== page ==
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Thursday, June 21, 2012

Things That Frustrate Me

* WARNING: Some of the pictures in this post are very graphic. If you don't think you can handle it, scroll quickly through.

I've seen some great things in Kenya, but I've also seen some really terrible things. Working in a mission hospital has shown me just how desperate the people of Africa are for good health care. The problem is that good health care isn't free. CURE International is a wonderful organization that provides free surgeries for children with disabilities with the help of generous donors. Unfortunately we can't give all of our treatments for free.

This is James.

He fell from a tree in February and was sent to a local hospital for treatment. He was admitted, but he sat in the hospital for over a month without seeing a doctor because his family couldn't afford the fees. He finally left the hospital and was forced to lay in bed at home without anyone attending to him. He came to CURE in search of a wheelchair because he had lost all feeling and function of his legs. When Charmi and I first saw him, his father explained that he had sores, so as is protocol for distributing a wheelchair, we had to take a look. I was definitely not prepared for the severity of his sores. You can literally see the femoral head and his gluts. I have never seen anything so terrible in my life.

James has no sensation in his legs due to his injury and lack of treatment, so when he lays in bed 24/7 without being moved, this is the result. As you can see, his condition is critical, and it's been much much worse than it would be if he had seen help initially. He may actually have function of his legs if he would have been able to afford treatment from the hospital he went to first, and in turn he wouldn't have the pressure sores. Because CURE Kenya specializes in orthopedics, we don't have the doctors to treat James. He needed to see a plastic surgeon immediately so that the wounds wouldn't become infected, but that means that all we can do is refer them to Kijabe Hospital. James and his family couldn't afford to go to Kijabe Hospital, so they ended up just going home. This is just one of the sad stories that are a reality everyday in Africa. The health care is here, but for some it is impossible to acquire. James will probably not survive infection if the wounds get to that point. It's frustrating because I want to do something, but sometimes you just can't.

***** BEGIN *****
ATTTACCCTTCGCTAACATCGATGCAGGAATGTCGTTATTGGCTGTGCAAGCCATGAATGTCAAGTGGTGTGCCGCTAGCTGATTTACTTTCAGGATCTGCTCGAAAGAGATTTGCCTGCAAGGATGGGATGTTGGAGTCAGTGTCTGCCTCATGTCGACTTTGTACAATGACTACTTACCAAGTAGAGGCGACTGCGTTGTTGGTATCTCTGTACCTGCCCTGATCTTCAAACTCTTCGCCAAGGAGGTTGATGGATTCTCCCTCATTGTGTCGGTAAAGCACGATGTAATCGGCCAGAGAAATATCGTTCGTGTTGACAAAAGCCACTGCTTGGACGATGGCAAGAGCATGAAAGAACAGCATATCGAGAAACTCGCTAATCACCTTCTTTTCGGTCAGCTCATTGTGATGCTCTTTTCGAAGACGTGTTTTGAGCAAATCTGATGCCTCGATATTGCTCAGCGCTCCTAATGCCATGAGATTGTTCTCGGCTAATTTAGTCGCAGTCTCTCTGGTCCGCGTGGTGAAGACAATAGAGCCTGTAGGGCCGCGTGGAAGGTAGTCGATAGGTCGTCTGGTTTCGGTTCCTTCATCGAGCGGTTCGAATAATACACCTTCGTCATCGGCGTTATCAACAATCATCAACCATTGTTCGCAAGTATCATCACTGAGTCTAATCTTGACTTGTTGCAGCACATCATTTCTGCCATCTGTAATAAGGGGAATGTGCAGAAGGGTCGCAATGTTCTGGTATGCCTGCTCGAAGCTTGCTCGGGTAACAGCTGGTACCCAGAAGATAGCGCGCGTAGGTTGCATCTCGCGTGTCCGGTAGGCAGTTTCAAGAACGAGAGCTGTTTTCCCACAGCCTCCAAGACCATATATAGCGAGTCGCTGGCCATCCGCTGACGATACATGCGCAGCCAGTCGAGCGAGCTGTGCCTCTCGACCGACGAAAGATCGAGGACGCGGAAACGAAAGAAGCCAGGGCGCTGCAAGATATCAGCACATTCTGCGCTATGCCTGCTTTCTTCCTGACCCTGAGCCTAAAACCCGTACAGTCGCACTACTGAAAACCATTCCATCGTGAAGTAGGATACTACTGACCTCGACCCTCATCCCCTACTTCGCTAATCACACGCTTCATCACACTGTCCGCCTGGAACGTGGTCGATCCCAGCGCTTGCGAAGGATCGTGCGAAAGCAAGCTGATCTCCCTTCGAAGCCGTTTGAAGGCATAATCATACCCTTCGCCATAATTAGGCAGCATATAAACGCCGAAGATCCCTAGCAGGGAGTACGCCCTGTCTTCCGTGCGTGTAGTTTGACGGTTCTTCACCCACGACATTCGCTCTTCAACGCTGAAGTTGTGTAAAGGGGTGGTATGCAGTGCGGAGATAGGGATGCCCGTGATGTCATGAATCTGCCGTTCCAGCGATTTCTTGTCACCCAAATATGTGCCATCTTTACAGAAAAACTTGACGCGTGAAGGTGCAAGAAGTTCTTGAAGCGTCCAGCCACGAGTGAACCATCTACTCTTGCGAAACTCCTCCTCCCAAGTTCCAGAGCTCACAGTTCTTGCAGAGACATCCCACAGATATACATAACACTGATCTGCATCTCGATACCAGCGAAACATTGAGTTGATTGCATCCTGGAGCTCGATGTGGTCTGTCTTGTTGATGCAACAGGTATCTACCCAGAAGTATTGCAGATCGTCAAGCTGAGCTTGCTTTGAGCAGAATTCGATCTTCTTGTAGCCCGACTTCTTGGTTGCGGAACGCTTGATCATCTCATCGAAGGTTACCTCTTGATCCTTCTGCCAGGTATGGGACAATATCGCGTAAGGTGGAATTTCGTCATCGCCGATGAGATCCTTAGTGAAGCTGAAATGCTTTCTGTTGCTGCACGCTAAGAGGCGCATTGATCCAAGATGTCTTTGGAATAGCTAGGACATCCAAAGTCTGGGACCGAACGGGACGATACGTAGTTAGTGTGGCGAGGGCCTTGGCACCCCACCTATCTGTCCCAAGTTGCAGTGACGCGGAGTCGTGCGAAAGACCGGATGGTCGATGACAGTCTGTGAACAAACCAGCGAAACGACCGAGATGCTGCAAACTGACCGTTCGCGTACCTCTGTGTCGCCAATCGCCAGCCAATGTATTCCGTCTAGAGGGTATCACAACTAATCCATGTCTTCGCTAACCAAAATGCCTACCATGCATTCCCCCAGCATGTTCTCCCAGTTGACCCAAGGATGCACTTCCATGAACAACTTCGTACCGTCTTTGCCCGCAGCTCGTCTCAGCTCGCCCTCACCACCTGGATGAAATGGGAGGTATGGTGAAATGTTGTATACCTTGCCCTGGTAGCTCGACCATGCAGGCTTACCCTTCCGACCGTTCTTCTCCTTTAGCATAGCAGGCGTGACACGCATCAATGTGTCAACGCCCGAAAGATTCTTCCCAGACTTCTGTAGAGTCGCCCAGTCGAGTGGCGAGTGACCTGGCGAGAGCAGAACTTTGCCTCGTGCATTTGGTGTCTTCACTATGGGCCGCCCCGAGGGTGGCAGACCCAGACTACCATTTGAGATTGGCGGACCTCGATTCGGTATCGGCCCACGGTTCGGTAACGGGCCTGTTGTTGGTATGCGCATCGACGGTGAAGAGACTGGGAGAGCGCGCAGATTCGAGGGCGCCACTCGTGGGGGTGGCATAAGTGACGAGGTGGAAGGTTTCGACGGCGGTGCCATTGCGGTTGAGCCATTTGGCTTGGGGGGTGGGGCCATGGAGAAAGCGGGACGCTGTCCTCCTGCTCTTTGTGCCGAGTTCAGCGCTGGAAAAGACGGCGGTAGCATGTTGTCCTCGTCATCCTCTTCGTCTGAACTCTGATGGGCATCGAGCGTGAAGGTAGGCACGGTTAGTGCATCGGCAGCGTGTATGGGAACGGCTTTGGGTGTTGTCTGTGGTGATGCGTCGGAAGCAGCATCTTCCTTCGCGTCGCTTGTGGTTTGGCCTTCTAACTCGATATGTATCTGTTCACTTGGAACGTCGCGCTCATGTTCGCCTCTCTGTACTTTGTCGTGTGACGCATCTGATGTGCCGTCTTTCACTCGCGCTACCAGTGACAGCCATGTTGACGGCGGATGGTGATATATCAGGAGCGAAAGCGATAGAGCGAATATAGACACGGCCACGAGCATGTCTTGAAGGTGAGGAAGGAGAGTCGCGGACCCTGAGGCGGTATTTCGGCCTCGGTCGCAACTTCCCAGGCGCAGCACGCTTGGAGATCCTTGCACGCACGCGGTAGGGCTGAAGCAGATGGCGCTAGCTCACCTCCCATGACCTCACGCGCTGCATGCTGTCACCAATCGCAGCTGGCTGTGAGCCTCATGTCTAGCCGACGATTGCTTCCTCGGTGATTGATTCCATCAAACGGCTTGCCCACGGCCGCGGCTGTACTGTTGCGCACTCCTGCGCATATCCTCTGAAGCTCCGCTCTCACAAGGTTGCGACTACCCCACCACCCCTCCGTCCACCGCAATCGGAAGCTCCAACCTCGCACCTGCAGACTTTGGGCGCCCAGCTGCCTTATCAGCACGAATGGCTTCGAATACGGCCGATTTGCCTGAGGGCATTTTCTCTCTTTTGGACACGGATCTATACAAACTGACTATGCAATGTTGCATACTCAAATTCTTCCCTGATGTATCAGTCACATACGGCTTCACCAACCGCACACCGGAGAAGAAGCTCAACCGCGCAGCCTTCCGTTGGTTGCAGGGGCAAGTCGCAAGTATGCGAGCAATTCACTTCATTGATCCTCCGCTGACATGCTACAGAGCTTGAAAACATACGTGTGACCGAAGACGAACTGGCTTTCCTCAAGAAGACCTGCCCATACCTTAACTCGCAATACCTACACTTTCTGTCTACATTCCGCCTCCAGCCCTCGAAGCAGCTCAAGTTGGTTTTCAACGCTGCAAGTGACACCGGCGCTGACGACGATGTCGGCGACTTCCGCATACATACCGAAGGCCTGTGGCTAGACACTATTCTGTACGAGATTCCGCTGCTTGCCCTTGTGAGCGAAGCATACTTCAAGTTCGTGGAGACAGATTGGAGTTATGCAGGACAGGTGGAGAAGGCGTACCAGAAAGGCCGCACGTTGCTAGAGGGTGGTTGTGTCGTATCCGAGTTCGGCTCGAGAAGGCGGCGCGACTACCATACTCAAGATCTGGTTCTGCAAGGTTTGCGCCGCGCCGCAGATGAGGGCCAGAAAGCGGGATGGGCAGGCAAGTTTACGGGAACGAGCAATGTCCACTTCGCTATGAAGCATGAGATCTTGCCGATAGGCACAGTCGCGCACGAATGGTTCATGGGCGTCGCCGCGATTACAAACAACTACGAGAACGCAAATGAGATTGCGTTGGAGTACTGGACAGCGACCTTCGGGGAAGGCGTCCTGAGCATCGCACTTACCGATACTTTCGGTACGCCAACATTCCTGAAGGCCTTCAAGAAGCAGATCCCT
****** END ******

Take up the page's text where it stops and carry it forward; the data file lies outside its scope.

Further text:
Jeremiah has a similar story.

He broke his wrist about 3 weeks ago and soon after went to a traditional doctor near his village. They splinted it, but they ended up creating a tourniquet type of device that cut off all circulation to his hand. As a result, the skin covering his hand died and pealed away leaving just muscle and bone. His finger tips were gangrene, but the good news is that his bone has healed!

The wonderful doctors here at CURE were able to do a minor skin graft to prevent infection, but they still don't know how much function he will have in his hand.

Click here

So you may be feeling some of my frustration. I want the best for these patients and so does the staff. Elvis worked so hard to find a solution for James, but there just wasn't anything we could do. I just can't stand the fact that he just went home in the same condition that we saw him. Right now, I feel like all I can do is pray and hope that God can provide a way for these people with little money to be healed. Please join me in praying for these people and the Kenyan health care system! 

On a lighter note... Mirriam had Charmi and I over to her house for dinner on Tuesday. She taught us how to make chapatti! 

Mirriam is seriously the best! And I am definitely making chapatti at home. 


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